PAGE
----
The companies that align their marketing efforts and data with the customer journey are the ones that are going to succeed. That was the message from Mark Hurd, co-CEO of Oracle, as he delivered the keynote address at Oracle’s Modern Marketing Experience.
"Too often, we see marketing campaigns that are aligned by product, department or channels," Hurd noted.
Hurd shared statistics from an Oracle study highlighting how the customer views the buying experience:
- 86% of consumers will pay more for a better customer experience;
- 89% of consumers switched to a competitor after a poor experience; and
- 78% of customers say they do not receive consistent experiences across channels.
"Companies were in control up until 2000," Hurd added. "But now the customer is in the driver's seat. Embrace that and thrive.”
Marketers have to master data at all levels to meet internal and external pressures, Hurd explained. “What do CEOs care about? Business agility and entering new markets. Marketing has to be at the forefront.”
One of the biggest marketing hurdles is not a lack of data, but a lack of insights. Citing Forrester Research, Hurd said that 82% of departments struggle to bring customer data together. “There has to be a singular view of the customer,” he added.
The key is using data to craft personalized content, Hurd noted. “Customers like marketing that is customized for them, and that requires using data to understand the customer across all of their interactions with your company. Too often when I get a message, it doesn’t mean anything to me. If you explain how it is going to benefit me, I’m more likely to engage with you.”
Marketers also need to leverage customer insights to be more proactive in supporting sales, Hurd said. “You have to use the data about a customer to help sales sell, even before they know they need the help. Alignment of marketing and sales processes is the difference between business success and failure.”
One roadblock to better marketing and sales alignment is stale leads. For example, Hurd noted that it could take more than four days for a lead to get to the sales team. “Even just a couple days later, the prospect has forgotten why they inquired and you're back to zero.”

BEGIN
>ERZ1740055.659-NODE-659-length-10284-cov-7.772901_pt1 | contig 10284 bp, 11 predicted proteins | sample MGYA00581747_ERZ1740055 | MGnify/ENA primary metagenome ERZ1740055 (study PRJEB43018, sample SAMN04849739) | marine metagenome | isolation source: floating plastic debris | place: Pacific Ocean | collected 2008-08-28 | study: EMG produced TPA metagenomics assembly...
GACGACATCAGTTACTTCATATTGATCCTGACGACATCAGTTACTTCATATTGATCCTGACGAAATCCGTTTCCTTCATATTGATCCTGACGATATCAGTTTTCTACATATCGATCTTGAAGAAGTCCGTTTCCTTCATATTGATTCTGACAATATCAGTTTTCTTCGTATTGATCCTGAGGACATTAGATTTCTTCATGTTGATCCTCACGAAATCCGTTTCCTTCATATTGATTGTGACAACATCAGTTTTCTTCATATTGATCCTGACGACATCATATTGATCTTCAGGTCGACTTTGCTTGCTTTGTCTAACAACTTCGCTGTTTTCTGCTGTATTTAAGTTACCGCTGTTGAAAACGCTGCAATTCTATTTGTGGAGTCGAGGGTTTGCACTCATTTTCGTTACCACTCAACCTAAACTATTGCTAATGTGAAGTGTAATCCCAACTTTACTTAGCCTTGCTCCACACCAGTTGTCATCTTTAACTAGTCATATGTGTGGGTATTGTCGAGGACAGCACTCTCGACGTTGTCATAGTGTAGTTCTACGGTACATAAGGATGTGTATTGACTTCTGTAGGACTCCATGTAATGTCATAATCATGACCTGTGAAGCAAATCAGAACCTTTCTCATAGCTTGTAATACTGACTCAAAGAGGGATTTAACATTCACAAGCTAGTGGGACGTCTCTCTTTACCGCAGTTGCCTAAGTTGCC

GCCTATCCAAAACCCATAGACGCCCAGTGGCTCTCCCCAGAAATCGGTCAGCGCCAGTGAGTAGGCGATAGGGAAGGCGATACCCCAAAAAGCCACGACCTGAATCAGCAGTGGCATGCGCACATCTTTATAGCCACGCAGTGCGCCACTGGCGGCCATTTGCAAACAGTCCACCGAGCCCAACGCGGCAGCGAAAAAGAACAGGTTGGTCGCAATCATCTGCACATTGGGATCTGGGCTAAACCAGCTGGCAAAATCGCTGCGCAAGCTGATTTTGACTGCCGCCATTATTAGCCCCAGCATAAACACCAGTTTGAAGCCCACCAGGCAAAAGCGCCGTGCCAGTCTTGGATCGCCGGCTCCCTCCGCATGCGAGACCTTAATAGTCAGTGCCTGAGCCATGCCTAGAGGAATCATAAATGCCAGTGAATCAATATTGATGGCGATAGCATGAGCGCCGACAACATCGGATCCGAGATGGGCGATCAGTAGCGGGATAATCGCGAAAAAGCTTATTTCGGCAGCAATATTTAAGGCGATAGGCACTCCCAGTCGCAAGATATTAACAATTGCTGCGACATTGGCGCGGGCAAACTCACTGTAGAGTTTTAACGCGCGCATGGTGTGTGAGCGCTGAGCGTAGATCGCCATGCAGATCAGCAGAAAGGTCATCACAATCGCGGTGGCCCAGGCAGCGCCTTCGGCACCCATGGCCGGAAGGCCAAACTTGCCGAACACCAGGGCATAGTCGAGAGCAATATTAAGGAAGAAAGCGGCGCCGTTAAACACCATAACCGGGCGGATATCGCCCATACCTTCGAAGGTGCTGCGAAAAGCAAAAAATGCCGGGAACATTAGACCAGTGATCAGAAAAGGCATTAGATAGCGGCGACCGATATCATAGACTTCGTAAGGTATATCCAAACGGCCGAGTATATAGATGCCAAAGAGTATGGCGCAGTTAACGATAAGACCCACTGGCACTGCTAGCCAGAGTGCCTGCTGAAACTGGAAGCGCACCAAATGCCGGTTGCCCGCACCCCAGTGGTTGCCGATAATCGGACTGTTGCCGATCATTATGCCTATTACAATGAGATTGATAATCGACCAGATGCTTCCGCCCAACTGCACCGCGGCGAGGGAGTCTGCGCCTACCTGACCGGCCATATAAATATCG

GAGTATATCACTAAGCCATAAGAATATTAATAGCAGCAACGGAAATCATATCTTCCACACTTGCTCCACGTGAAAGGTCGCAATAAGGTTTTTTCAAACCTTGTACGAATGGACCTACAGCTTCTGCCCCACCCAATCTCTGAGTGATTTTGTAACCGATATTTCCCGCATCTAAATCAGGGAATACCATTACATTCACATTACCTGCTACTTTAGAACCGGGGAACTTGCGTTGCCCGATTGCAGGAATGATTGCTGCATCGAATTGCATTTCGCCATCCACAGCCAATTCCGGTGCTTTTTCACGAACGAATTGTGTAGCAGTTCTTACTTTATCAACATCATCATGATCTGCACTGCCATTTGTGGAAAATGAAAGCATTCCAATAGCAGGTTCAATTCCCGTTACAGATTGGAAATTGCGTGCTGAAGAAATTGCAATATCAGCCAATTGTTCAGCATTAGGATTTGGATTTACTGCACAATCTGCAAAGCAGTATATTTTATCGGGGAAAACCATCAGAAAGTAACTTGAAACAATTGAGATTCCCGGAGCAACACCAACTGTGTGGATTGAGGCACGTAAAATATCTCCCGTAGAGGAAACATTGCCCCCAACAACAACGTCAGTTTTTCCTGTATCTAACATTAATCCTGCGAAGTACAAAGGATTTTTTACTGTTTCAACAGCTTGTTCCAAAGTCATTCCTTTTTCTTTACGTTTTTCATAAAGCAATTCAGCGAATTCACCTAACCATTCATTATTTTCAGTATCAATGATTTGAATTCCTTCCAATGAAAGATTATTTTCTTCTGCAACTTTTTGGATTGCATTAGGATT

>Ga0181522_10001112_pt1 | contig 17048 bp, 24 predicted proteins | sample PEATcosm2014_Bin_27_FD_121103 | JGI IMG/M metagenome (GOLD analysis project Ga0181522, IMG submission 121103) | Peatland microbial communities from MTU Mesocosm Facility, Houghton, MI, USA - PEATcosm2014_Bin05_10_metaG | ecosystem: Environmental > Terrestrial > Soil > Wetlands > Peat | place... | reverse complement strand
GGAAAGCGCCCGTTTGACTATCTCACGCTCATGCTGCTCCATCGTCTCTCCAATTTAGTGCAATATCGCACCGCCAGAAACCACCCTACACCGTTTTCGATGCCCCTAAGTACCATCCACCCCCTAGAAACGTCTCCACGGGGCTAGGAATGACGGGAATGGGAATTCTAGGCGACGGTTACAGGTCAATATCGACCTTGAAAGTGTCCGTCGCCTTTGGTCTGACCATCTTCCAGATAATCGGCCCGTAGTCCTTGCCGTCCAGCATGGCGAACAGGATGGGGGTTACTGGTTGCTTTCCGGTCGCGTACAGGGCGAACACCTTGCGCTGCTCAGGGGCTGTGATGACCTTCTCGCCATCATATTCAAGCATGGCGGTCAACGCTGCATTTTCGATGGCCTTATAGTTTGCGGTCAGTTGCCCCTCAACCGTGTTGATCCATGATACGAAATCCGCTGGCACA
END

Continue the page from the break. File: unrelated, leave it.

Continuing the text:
Marketing needs to support every step of the sales process, according to Hurd. “When we sell a database product, we might have 17 engagements with customer — in-person event, emails, webinars — before the deal closes,” he noted. Marketing has to look beyond its top-of-funnel responsibilities for driving prospects through the entire customer lifecycle.
Social also has changed how buyers interact with companies, especially when they are dissatisfied. “I can tweet, I can make a video and post it on Facebook. I have access to an incredible audience and can get to them in real time. It’s changed the leverage model,” Hurd added.
Hurd argued that marketers who use predictive data models should not try to satisfy all customers, but rather weed those potential dissatisfied customers out of the process. “The role of analytics is not to figure out how to deal with unhappy customers, but how not to get them to begin with. You have to do a better job upfront at using data to attract the right customers, because you can’t afford the downstream negativity.”
Marketing Needs To Drive Revenue, Not Just Brand
Marketers need to learn the language of finance, according to Kevin Akeroyd, General Manager of Oracle Marketing Cloud.
During his keynote address, Akeroyd explained how marketing must take a leadership role in driving business decisions. “Marketing has to become a trusted advisor to the board,” he added. “They have to do more than show up at a board meeting for a half hour, give presentation and leave.”
Understanding how to drive business has to go beyond the balance sheet, Akeroyd added. “We still want to build and invest in our amazing brands and build best-in-class marketing programs. But we can’t continue to optimize lead generation in the short term and under-invest in long-term relationship building. Is marketing carrying its weight? Is marketing a profit center?”
Akeroyd outlined four myths that can hamper marketing efforts:
Myth #1: We can define the customer journey. “The reality is that customers follow different journeys every day," Akeroyd noted. "Marketers have to watch, listen and learn along the customer journey.”
Myth #2: Big Data will solve everything. “The truth is that we’re drowning in data, but 90% of data never gets used,” Akeroyd said. “What we need is the right kind of data in the right place — next to the customer communication channel.”
Myth #3: Content is king. “Cool creative, a beautiful web site and a decent blog does not mean you have a good content strategy,” Akeroyd said. “What is needed is content in context. Use content to drive thinking. It's not the end of the journey. You can use it as more than an afterthought.”
Myth #4: We need more technology. “Estimates are that we’ve got anywhere from 1,000 to 2,500 marketing tools available,” Akeroyd said. “The truth is we have too much technology — amazing piles of technology. It is more about technology that works and is integrated.”